In addition to the commercial premises, the municipality can influence the aesthetic features and ambiance of the street to promote the shop attrac-tiveness and shopper footfall. In Rue du Faubourg du Courreau, the walkways have been widened and the rubbish bins and electrical wires buried. Within the framework of an ‘area for the enhancement of architecture and heritage’ (AVAP) classification and in line with the policy of safeguarding the historic downtown core of Montpellier, the restoration of facades became compulsory while being subsi-dized by the municipality. Heritage standards were imposed to regulate the appearance of shop fronts, even private ones. A shop front is an interface between a commercial outlet and the public space and is a major aspect of commercial design strat-egies. This has had a considerable impact on the signage and ambiance of the street, i.e. more aligned with the style of the city centre (Figure 1). Through such regulations, public authorities can greatly modify the image of a street and its shops, and therefore the shopping patterns.

Regulating public space occupancy 

Regulating the occupancy of public spaces by setting up markets, authorizing food trucks, restaurant or café terraces is an effective way for municipalities to change the foodscapes.

The municipality had recently created or redeveloped a market in all of the neighbourhoods studied. The aim was to supplement the local supply of fresh produce, sometimes via short supply chains, but also to liven up and occupy—sometimes just occasionally—public spaces. In most cases, the space was not initially designed to host a market, which meant that the municipality had to develop the site, equip it with water and electrical access facilities, and rethink the traffic flow and parking areas.

Municipalities can also steer the food supply and consumption patterns, while influencing the ambiance by authorizing restaurant and café terraces. The same applies to the presence of food trucks. Some municipalities prohibit them in public spaces, others authorize them in certain neighbourhoods, only around markets or during specific events. However, the fact that they are often present on private lots illustrates that food trucks can be a useful addition to the sometimes inadequate stationary food supply in, for instance, office, university or hospital areas.

Hence, in the Malbosc residential area—which was built in the 2000s as part of a ZAC initiative—there were still very few food shops present (a supermarket, bakery, restaurant and two fast food outlets). The people we met stressed the appeal of the weekly market created at the residents’ request (seven stalls) and the food trucks that regularly parked and set up on private plots. These mobile shops were not initially included in the development project, but they contributed to diversifying and supplementing the regular retail food supply.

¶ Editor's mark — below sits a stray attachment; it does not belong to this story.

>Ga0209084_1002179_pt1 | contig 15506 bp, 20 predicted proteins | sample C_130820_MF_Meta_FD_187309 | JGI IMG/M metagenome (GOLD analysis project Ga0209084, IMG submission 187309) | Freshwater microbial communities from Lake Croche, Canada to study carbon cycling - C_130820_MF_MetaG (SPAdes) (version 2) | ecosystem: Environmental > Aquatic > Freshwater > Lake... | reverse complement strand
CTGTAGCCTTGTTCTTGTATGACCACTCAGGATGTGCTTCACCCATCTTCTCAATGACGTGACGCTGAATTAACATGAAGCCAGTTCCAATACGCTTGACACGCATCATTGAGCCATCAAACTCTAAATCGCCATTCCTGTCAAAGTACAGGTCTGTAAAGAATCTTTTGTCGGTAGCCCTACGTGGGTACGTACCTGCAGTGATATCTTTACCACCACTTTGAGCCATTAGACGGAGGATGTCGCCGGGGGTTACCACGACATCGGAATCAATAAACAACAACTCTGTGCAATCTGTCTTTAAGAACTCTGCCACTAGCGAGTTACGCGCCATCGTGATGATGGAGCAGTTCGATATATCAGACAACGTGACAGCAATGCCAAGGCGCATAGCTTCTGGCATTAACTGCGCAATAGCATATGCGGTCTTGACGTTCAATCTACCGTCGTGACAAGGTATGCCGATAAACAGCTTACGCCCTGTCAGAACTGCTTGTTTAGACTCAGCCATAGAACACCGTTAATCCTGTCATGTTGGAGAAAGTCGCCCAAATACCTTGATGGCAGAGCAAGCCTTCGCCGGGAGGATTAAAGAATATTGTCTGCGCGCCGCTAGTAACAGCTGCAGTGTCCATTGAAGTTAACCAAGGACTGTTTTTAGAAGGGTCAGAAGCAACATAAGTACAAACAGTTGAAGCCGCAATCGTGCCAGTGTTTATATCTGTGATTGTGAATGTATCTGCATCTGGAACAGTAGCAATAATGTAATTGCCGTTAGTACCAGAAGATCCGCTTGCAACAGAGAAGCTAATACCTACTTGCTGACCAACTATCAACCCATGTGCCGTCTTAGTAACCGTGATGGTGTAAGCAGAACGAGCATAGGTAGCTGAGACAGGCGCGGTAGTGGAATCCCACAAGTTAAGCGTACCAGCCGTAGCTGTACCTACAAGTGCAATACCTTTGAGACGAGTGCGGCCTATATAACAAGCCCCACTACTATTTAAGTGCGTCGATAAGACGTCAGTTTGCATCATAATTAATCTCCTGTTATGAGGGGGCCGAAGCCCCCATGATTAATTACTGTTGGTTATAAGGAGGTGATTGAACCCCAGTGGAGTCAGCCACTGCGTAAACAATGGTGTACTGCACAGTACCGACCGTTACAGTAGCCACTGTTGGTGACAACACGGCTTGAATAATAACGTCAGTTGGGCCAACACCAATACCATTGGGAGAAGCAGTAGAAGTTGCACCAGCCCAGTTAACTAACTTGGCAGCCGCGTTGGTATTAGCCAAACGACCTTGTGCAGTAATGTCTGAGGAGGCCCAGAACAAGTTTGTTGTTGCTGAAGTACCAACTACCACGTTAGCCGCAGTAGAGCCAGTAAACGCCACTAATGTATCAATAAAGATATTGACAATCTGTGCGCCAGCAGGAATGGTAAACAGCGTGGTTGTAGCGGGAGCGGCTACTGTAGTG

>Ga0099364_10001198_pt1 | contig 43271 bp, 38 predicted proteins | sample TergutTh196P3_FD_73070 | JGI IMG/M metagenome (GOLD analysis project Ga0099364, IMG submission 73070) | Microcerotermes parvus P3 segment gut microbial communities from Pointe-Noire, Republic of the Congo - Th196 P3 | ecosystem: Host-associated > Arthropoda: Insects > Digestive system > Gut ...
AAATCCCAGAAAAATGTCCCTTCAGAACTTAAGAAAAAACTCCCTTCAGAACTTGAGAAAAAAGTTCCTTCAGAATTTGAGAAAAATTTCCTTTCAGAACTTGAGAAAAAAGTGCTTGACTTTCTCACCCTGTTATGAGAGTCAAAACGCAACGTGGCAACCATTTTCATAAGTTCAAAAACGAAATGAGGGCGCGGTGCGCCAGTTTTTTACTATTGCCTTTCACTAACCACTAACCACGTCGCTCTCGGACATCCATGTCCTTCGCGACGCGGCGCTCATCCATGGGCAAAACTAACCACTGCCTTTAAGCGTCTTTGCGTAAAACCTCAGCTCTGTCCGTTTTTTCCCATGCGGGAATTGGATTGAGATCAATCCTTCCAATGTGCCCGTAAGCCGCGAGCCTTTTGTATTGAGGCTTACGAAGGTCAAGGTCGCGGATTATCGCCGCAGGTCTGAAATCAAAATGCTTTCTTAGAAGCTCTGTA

Promoting accessibility via different transport options

Physical accessibility to shops is a major concern, especially car access in suburban municipalities and via other modes of transport in downtown area.

In city centres, the extent of shopper footfall in shops can be positively shaped by the pedestrianization of specific streets, the creation of one-way streets, car parks, tram stops, cycle lanes or cycle parking areas. Dovetailing the transport policy with the commercial strategy is a regular topic of debate between shopkeepers, public actors and users.

In the suburban villages of Sussargues and Saint-Drézéry, inhabitants who had been living in housing allotments for 30 years worked in other municipalities and travelled by car. Many shops closed down in the latter half of the 20th century, particularly those located in the old town centres with their narrow streets, because they were hard to bring up to standard and were poorly adapted to car access. The municipality of Saint-Drézéry recently addressed this issue of commercial decline in the village centre by building a new shopping centre at the periphery of the old centre. The presence of car parks, a healthcare centre and sports facilities, as well as the closeness of the school are features intended to encourage shopping and boost the viability of the food outlets (grocery shop, butcher’s shop, caterer, bakery, restaurant), which are now grouped together.

What kind of foodscape is sought?

Taking the time for dialogue

Before planning any developments, it is essential to organize site visits involving public actors, shopkeepers and users in order to reach a collective agreement on the suitable foodscape.

Some public interventions can indeed have a standardizing impact on foodscapes and exclude users under the guise of promoting positive eating behaviours for public health and for the ecological transition. Some city project claims to ‘requalify’ or ‘repair’ the commercial configuration are based on a moralizing and standardized view of food practices. Going to a shop selling festive sugar coated almonds, a pizza parlour or a halal butcher’s reflects attachment to a sociocultural milieu. Urban planning choices directly influence these food practices.